Will the Upper Calder Valley be left behind once again?

Or will the local community, businesses and councils have the vision to pioneer Fibre Technology?

Thursday, 6 December 2007


Shaun FensomYesterday evening, Shaun Fensom of the Community Broadband Network addressed a public meeting, organised by 3-C at the Good Shepherd Church, Mytholmroyd. The meeting was chaired by Eric Alston of Royd Regeneration.

Those attending were left with no doubt that Hebden Bridge, Mytholmroyd and the Upper Calder Valley were in serious danger of being left behind once again. BT will not be upgrading our broadband until 2011 but even then is unlikely to make use of the best available technology. What is more, we will be one of the last areas to receive digital TV in 2011, and there is serious doubt about whether the current aerials will manage to broadcast to everyone. Digital is far more susceptible to being blocked by trees, landscape, etc. Consequently, there is a severe possibility that terrestrial TV will not be available to some of us in any form in 2011.

As people start to download larger files such as films, TV programmes, much larger documents than would have previously been possible, voice and video over the net (VOIP) there is a continuous need for more and more bandwidth. BT are not going respond to this need as their investment is in the current technology. From their point of view, spending billions on a new infrastructure does not make sense.

The solution is fibre technology. With fibre, we could have broadband speeds up to 200 times faster than the 500k most broadband subscribers received in 2003 when we first got this technology in the Upper Valley. With fibre, we could have "triple play packages" similar to that most of Paris has or will soon have. Triple play means that the broadband would supply TV, phone and high speed Internet.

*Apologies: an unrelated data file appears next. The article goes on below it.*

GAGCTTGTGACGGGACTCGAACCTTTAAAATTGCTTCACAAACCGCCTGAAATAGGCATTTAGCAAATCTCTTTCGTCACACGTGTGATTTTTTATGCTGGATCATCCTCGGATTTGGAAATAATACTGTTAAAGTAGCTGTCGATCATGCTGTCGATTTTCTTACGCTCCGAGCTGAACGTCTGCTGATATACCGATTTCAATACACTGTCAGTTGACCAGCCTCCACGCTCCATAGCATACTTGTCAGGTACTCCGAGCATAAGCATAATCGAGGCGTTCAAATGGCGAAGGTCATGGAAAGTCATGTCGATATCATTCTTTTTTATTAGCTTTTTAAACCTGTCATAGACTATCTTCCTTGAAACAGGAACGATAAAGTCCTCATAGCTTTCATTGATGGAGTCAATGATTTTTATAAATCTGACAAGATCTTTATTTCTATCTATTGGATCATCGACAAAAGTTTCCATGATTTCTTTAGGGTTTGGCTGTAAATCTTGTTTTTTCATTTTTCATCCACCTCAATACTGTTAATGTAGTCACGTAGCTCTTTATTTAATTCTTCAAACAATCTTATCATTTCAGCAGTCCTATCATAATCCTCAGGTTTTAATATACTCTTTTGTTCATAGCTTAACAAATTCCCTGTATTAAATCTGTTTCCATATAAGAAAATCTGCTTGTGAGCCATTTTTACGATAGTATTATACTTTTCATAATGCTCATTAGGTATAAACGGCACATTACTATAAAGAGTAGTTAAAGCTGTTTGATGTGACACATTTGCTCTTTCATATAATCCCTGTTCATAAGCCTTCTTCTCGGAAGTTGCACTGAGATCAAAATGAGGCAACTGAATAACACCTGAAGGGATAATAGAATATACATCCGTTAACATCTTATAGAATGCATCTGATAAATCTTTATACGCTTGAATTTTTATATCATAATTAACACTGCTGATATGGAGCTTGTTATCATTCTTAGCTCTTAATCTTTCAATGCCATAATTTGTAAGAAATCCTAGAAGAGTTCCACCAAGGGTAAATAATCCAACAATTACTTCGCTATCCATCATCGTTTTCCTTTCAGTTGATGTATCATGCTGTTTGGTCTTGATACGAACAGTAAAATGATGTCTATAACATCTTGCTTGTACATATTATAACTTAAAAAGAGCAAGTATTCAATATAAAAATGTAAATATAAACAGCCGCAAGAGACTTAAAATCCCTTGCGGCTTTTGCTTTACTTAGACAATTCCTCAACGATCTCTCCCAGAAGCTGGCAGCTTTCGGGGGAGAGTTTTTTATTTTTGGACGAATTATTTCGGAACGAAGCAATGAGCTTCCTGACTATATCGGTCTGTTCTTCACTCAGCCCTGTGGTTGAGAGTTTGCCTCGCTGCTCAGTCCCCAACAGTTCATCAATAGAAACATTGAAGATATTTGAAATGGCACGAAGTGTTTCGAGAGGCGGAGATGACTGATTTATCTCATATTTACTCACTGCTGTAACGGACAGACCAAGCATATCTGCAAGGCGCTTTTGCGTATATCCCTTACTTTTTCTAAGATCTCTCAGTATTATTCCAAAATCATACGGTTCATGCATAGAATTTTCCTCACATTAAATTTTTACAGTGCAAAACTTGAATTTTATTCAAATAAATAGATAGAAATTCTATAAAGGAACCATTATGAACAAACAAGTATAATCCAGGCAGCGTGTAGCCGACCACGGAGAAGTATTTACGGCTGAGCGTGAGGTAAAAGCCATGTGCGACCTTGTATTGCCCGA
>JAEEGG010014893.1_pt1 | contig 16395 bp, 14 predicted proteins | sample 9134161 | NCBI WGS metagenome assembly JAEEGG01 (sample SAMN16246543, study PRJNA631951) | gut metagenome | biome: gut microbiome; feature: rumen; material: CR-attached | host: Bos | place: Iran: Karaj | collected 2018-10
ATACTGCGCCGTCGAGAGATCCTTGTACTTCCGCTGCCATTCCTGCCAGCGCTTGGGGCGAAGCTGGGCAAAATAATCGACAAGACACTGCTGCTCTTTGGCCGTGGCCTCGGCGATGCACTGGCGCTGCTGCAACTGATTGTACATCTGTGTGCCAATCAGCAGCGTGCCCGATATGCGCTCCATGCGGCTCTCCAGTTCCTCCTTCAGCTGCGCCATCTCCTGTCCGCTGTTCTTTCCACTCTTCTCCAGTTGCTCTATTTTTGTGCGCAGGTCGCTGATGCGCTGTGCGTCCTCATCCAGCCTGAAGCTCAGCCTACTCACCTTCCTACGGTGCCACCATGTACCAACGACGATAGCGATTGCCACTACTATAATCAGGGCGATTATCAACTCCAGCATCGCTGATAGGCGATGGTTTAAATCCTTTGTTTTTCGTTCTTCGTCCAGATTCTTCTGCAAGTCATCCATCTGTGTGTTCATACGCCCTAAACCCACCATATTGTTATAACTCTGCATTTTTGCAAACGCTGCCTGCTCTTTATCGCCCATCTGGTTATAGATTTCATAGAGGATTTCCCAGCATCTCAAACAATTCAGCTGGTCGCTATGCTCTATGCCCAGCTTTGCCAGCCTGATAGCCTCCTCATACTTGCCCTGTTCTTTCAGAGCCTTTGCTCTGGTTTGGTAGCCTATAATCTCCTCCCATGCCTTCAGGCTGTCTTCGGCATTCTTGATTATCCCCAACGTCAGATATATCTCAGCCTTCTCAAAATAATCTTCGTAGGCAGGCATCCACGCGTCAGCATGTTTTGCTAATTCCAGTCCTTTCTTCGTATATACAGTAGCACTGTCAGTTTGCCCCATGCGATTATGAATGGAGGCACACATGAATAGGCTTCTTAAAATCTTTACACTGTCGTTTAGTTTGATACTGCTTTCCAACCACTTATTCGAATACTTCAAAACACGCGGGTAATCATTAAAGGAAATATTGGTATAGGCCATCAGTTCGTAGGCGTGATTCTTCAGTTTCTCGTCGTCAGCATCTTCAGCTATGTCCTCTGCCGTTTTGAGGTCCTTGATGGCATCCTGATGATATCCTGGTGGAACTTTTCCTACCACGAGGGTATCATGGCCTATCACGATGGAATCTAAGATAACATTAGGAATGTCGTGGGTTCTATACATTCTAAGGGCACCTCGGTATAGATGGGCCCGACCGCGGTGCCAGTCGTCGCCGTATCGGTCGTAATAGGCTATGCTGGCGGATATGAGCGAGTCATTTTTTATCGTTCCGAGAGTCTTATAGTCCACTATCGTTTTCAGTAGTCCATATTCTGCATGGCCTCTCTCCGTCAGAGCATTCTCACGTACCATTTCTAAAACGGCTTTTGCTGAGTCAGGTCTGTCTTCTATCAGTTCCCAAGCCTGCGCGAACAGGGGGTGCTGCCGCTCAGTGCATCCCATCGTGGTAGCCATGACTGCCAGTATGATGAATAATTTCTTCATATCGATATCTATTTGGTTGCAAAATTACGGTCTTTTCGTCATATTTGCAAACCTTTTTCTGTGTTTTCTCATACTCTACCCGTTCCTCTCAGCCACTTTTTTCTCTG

It was strongly suggested that our area might pioneer the introduction of fibre for community use in the UK. Earlier this year 3-C helped finance observers to visit to Neunen, Holland, a small market town which is leading the way with this technology. More info

With fibre it is possible to bypass the current BT exchanges but it would probably need some digging up of pavements, etc, to install. It was estimated that the cost for somewhere like our area would be less than £1000 per household, but there was evidence from Neunen that fibre technology could increase house prices by much more than this amount. If combined with high speed wireless, this might not need to be too widespread.

Fibre also had the advantage in that it was far more efficient, leaving much less of a carbon footprint than copper.

Shaun Fensom explained that he had helped found Poptel in the early 1980s which for a long time was a workers' cooperative. However, it was subsequently de-mutualised, venture capitalists took over, and various problems set in. Poptel had evangelised about the new communications way before the Internet became commonplace.

Online encyclopedias like Wikipedia were never even dreamed of. Yet now children can research almost anything they want. But Shaun pointed out only 15% of the world's population are connected. In parts of Manchester, 70% have no BT phone line (and therefore little possibility of any broadband). With Fibre Triple Play that could be turned around.

Shaun said that the Community Broadband Network had the support of Stephen Timms, Minister for Competitiveness, and would actively support any community that wanted to pioneer fibre in the UK. Especially if the proposed network were open, and really owned and controlled by the community.

There was general agreement that a fibre initiative should be seized on by our area, that we should start a process of education and publicity about second generation broadband and lobby our local councillors and politicians for their support.

3-C community broadband

Trip to Neunan

Hebweb Campaign for broadband from 2002-2003

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